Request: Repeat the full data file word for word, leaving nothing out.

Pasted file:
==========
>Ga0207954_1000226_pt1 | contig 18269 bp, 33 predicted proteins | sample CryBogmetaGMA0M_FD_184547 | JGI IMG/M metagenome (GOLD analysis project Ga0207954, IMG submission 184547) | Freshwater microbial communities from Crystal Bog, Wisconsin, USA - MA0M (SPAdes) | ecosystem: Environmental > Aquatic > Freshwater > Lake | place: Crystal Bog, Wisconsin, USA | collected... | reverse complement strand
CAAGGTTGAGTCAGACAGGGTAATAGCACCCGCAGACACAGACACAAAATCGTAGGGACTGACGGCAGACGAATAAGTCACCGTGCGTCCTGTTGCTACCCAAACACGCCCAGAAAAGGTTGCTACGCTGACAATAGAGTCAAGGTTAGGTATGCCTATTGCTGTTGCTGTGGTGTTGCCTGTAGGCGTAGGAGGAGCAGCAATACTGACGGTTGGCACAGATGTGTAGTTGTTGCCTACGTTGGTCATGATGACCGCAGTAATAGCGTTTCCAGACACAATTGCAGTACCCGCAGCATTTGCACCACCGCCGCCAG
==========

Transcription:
>Ga0207954_1000226_pt1 | contig 18269 bp, 33 predicted proteins | sample CryBogmetaGMA0M_FD_184547 | JGI IMG/M metagenome (GOLD analysis project Ga0207954, IMG submission 184547) | Freshwater microbial communities from Crystal Bog, Wisconsin, USA - MA0M (SPAdes) | ecosystem: Environmental > Aquatic > Freshwater > Lake | place: Crystal Bog, Wisconsin, USA | collected... | reverse complement strand
CAAGGTTGAGTCAGACAGGGTAATAGCACCCGCAGACACAGACACAAAATCGTAGGGACTGACGGCAGACGAATAAGTCACCGTGCGTCCTGTTGCTACCCAAACACGCCCAGAAAAGGTTGCTACGCTGACAATAGAGTCAAGGTTAGGTATGCCTATTGCTGTTGCTGTGGTGTTGCCTGTAGGCGTAGGAGGAGCAGCAATACTGACGGTTGGCACAGATGTGTAGTTGTTGCCTACGTTGGTCATGATGACCGCAGTAATAGCGTTTCCAGACACAATTGCAGTACCCGCAGCATTTGCACCACCGCCGCCAG